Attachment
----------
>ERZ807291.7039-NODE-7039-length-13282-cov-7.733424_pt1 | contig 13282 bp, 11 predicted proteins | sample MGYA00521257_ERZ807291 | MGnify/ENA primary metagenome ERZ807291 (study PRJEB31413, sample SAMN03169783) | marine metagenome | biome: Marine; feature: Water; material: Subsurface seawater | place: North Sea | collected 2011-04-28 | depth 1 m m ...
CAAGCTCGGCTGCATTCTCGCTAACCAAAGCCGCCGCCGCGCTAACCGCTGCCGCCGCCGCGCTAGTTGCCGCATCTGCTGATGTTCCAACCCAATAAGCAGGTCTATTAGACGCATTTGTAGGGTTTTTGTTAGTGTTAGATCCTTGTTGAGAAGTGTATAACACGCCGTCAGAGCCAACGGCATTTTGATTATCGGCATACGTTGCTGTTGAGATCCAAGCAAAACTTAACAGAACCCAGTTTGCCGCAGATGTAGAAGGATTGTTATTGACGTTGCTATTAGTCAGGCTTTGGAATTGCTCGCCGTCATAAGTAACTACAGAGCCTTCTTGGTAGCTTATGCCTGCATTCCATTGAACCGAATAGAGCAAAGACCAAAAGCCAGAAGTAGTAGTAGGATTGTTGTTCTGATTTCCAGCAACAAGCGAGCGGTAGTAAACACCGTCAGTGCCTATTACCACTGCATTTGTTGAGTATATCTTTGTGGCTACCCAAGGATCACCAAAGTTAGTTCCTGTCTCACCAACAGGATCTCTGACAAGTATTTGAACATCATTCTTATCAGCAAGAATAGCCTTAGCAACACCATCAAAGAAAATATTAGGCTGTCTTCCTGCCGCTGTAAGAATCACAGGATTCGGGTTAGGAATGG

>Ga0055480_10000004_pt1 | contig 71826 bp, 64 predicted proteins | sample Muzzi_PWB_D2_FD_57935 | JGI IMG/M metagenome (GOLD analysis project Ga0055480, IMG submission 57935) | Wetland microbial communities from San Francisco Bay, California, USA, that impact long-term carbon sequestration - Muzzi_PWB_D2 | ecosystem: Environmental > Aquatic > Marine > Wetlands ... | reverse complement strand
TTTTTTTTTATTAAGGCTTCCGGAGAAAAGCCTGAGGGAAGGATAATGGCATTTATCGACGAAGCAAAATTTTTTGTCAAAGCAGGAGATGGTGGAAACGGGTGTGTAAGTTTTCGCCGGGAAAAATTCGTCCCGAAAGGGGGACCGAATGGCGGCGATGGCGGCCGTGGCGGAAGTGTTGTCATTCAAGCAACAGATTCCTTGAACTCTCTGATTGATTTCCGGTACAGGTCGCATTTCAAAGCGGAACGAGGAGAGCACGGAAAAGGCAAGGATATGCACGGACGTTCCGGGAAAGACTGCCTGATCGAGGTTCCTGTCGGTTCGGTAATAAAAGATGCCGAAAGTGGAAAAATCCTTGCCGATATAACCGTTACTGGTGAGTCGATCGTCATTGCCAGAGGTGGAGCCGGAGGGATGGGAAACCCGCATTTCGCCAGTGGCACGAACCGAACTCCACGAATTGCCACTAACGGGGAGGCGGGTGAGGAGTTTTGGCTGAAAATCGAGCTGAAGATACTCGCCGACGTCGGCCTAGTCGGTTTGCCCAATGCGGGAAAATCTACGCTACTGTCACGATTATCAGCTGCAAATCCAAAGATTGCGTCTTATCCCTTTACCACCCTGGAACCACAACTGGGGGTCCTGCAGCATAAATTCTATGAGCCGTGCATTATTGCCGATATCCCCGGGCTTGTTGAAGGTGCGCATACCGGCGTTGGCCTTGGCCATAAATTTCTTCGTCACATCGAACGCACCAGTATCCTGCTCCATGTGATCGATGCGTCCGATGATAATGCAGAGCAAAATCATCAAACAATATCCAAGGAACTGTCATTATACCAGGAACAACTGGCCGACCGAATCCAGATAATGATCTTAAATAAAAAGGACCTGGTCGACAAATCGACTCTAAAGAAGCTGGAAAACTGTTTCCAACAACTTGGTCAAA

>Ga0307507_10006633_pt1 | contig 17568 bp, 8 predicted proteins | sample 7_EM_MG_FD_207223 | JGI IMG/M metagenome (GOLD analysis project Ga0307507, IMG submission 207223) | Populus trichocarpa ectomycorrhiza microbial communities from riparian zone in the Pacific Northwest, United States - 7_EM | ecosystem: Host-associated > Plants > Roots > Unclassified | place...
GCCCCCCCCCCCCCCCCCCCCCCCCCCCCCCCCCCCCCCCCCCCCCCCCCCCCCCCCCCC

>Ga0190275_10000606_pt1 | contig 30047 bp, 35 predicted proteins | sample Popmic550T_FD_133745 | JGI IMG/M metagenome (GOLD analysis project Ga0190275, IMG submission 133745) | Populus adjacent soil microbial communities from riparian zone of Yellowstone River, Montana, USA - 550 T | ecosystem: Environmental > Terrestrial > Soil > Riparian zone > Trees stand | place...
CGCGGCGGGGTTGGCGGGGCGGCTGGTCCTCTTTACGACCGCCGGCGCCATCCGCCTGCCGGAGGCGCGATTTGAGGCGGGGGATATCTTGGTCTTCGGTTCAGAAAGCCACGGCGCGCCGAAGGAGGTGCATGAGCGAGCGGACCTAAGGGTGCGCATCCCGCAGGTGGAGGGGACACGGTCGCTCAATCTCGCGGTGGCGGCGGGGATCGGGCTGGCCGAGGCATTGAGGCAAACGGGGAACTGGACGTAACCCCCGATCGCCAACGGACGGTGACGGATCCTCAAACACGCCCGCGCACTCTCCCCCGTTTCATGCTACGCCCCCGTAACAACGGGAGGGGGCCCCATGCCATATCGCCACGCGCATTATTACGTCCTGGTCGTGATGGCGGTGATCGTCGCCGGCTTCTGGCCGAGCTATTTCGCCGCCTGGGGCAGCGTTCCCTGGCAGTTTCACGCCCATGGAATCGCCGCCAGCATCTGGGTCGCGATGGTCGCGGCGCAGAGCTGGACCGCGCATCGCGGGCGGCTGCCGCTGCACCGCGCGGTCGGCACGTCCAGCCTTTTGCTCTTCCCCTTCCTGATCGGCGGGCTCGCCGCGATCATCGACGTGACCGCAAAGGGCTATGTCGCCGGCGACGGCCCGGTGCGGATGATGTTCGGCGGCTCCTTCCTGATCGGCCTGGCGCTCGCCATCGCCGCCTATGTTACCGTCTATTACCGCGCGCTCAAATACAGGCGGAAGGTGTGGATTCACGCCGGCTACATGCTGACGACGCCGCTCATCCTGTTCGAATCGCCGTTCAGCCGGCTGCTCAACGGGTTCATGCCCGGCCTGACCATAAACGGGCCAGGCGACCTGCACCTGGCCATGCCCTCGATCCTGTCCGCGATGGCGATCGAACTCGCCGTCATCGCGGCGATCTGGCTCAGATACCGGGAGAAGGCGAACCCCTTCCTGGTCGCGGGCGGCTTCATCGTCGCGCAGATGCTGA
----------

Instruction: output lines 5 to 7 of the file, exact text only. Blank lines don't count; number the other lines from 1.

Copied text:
>Ga0307507_10006633_pt1 | contig 17568 bp, 8 predicted proteins | sample 7_EM_MG_FD_207223 | JGI IMG/M metagenome (GOLD analysis project Ga0307507, IMG submission 207223) | Populus trichocarpa ectomycorrhiza microbial communities from riparian zone in the Pacific Northwest, United States - 7_EM | ecosystem: Host-associated > Plants > Roots > Unclassified | place...
GCCCCCCCCCCCCCCCCCCCCCCCCCCCCCCCCCCCCCCCCCCCCCCCCCCCCCCCCCCC

>Ga0190275_10000606_pt1 | contig 30047 bp, 35 predicted proteins | sample Popmic550T_FD_133745 | JGI IMG/M metagenome (GOLD analysis project Ga0190275, IMG submission 133745) | Populus adjacent soil microbial communities from riparian zone of Yellowstone River, Montana, USA - 550 T | ecosystem: Environmental > Terrestrial > Soil > Riparian zone > Trees stand | place...